It amazes me how little emphasis many in the survival/prepping community place on every day carry gear. As an example, I found one reader post on SurvivalBlog that talked about EDC gear in the past YEAR, with four reader letters responding to it. Compare that to endless letters about bug out bags, what to do during a bug out, etc. I think there are more posts about bugging out with pets - honestly.

Really? Stop and think about it. Which is more likely to save your life? Your bug out bag and your TEOTWAWKI arsenal or your EDC gear?

It's often said that "a .22 in your pocket is better than a .45 ACP left in the safe" and this same philosophy applies to why your EDC gear is so important. It's fine to have a full-on bug out bag, the best knives money can buy and a battery of high-end firearms, but you're sure as hell not going to carry those with you every day. If there's an accident, an emergency or an inconvenience, your every day gear is what you'll have on hand.

What is this EDC gear? Well, it's the stuff in your pockets, but it's also you bag/backpack/briefcase that you carry with you every day, and also the vehicle kit in your daily driver. Three full levels of EDC gear. Your bag supports your on-person EDC and your vehicle kit supports your bag. This is the stuff that's with you 24/7, as you go about your day, drive to work, run errands and live your life.
The gear that you carry with you, every day, is far more likely to save your life or get you out of a jam than your SHTF gear. A medical emergency, middle-of-nowhere car breakdown or self defense situation are far more likely than an all-out TEOTWAWKI scenario. Heck, if you work or travel frequently, even if TSHTF, you're likely to be limited to just your EDC gear until you can make it back home.

If you're starting out in prepping or are helping someone close to you get started, the first thing that most say to do is put together a bug out bag. That was pretty much how I started; get the bug out bag set up, and there's lots to put into a good bug out bag. But really - how much do you ever use a bug out bag? How often does it get you out of a jam? What are the circumstances in which you'd use one?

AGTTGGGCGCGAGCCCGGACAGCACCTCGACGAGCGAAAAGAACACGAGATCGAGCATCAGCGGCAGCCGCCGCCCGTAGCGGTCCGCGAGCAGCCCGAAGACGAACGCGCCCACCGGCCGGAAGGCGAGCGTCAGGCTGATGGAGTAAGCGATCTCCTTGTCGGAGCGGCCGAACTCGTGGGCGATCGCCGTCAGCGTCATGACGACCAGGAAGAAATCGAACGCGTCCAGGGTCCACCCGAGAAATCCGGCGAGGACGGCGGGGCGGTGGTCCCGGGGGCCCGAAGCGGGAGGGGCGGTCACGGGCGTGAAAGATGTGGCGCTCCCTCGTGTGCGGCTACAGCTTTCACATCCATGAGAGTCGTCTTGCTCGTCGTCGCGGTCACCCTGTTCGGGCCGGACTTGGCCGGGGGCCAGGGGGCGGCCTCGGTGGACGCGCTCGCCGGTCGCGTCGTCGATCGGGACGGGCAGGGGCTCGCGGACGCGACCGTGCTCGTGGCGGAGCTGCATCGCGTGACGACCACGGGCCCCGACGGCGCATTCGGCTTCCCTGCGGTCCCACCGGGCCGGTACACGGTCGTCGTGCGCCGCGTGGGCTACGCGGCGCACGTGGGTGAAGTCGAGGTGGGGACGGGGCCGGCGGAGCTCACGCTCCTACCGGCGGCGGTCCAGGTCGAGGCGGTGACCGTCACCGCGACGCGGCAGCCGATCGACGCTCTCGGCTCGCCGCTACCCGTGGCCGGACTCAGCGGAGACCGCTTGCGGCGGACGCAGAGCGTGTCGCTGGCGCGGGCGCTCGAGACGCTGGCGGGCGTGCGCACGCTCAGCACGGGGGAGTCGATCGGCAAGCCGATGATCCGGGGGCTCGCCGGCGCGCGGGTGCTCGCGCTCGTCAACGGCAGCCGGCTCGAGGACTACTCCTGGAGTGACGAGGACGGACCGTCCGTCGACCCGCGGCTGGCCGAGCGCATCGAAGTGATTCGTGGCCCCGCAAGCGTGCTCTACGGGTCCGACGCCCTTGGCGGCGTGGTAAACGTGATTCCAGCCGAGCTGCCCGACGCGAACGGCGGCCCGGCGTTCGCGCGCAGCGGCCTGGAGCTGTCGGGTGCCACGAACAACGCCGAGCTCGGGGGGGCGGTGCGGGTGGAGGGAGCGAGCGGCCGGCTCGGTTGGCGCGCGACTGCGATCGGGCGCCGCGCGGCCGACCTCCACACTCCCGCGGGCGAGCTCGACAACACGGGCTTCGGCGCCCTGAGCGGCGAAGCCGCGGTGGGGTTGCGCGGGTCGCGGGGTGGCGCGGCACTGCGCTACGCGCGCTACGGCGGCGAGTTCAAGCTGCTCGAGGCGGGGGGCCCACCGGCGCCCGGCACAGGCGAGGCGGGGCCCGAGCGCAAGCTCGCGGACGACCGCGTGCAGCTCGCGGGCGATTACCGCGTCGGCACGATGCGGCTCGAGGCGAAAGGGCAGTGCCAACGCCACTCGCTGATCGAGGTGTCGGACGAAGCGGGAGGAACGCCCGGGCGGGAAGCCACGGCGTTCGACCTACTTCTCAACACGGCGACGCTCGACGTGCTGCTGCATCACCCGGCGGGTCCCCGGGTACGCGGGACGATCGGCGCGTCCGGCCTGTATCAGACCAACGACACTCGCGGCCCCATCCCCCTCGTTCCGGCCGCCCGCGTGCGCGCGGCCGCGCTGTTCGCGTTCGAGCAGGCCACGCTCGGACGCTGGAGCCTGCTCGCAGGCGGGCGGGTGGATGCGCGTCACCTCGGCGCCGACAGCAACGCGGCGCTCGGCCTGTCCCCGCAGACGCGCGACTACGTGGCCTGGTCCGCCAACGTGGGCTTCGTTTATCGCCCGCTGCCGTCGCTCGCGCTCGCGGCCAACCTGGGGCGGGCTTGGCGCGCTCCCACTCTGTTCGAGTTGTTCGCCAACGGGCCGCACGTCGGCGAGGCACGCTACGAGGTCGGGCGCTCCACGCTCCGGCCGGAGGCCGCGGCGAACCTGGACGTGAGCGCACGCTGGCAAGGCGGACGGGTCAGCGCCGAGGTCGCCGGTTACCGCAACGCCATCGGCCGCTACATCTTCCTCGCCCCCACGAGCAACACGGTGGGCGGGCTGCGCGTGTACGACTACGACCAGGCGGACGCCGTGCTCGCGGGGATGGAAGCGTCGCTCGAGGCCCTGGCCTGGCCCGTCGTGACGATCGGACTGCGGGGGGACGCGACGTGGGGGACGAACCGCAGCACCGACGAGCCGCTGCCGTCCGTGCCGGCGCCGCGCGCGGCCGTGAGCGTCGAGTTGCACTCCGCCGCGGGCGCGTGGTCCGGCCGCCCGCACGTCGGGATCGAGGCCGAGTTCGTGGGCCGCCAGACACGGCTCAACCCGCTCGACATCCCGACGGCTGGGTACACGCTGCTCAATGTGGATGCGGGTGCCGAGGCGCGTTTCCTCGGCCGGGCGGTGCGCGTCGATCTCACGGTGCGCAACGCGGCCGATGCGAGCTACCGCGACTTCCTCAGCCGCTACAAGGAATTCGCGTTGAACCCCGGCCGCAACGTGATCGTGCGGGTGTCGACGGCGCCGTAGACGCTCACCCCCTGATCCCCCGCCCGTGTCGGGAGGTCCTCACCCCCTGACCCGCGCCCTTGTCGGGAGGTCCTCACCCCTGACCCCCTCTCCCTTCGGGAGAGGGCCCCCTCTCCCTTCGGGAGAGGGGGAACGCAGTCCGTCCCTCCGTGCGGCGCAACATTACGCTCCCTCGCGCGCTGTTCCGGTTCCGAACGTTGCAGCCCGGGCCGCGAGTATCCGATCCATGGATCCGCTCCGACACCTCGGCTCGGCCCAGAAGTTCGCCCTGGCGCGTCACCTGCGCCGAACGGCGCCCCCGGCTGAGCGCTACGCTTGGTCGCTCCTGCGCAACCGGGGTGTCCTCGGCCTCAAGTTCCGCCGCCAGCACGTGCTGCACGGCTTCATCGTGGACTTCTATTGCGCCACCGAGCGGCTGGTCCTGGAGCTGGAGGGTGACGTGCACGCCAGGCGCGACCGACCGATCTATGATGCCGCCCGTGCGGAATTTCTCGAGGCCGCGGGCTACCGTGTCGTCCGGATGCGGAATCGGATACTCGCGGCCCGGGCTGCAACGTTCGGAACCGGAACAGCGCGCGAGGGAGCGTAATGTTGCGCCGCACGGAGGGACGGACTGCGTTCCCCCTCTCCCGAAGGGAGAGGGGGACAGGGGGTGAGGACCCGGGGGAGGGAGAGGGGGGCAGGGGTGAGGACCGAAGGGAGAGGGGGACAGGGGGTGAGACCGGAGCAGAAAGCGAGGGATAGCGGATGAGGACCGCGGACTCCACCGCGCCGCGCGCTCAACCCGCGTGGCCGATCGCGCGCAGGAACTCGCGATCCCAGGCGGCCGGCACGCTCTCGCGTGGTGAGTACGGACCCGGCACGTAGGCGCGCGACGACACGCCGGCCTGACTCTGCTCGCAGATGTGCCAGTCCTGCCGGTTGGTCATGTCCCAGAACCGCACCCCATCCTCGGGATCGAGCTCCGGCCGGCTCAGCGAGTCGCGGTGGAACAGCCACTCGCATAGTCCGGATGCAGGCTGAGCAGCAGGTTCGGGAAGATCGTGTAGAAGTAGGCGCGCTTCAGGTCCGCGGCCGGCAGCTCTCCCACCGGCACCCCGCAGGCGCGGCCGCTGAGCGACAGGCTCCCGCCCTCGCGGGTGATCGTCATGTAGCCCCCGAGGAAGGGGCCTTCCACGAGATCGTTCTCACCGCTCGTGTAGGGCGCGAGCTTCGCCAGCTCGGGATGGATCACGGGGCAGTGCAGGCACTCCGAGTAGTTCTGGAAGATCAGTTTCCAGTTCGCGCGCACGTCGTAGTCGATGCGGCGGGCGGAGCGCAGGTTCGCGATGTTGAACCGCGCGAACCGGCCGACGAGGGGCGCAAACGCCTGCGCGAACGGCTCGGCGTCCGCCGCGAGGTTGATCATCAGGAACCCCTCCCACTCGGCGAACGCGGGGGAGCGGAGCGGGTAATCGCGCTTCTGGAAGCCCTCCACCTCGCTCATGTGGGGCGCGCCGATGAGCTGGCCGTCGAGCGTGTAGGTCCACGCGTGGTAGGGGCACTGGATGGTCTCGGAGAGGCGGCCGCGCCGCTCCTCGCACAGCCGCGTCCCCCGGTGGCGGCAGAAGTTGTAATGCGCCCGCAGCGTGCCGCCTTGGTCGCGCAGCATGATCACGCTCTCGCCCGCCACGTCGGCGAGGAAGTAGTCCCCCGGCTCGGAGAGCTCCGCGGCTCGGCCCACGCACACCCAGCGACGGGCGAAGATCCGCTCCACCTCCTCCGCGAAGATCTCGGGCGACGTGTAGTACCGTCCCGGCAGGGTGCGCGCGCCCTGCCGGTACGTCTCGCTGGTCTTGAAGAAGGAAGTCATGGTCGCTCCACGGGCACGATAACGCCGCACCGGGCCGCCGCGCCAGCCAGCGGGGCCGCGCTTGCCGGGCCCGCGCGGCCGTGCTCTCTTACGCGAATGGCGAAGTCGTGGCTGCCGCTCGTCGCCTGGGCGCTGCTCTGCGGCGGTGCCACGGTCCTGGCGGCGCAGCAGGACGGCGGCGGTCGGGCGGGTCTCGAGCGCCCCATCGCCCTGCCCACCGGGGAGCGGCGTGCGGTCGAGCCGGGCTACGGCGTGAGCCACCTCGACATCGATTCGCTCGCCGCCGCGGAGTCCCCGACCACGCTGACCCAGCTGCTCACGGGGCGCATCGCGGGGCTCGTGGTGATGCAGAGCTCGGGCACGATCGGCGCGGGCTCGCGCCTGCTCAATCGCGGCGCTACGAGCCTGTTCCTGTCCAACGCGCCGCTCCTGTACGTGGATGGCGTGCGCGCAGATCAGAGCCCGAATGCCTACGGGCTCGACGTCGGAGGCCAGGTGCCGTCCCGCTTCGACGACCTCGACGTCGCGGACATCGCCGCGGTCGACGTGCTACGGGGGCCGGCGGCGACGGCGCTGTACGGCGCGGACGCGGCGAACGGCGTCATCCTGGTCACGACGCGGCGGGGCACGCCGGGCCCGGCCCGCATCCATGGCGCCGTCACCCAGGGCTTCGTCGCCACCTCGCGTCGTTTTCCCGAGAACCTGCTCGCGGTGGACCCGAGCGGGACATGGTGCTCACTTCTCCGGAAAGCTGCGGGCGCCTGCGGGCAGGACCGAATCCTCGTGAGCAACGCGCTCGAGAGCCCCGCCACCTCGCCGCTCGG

Heck, some are saying that most people don't need a bug out bag. Personally, I'm in no way opposed to bug out bags. We have 'em, and I think they're an essential prep. But at the same time, I know that there's a fairly low chance that we'll ever need them.

So, if you're getting started or slowly acquiring preps as budgets allow, put together a decent EDC before you start worrying about a bug out bag, high-dollar battle rifles, bug out retreats, $400 wheat grinders and so on. If you've got solid stores of supplies at home but walk around with only your wallet, car keys, cell phone and flip flops, well repent and change your ways! If you're helping someone get started, encourage them to start carrying around some useful gear - a flashlight, pocket knife, multitool, or even a little keychain tool.
 To be honest, I'm still working on my EDC gear. I'm not 100% happy with any of my EDC levels. Limited prep funds (going back to school for a Master's) make it painfully slow going. This past week I added a small ferro rod to my keychain, adding firestarting capability to my on-person EDC. I'm trying to work out a way to carry my Glock 17 concealed and relatively comfortably. My first aid/medical supplies are limited to boo-boo treatment; I will eventually put together a more major trauma/gun shot wound type kit. My vehicle kits need to be fleshed out. There's lots and lots to be done, but I'm working on it, and I'll keep you guys up to date as work progresses.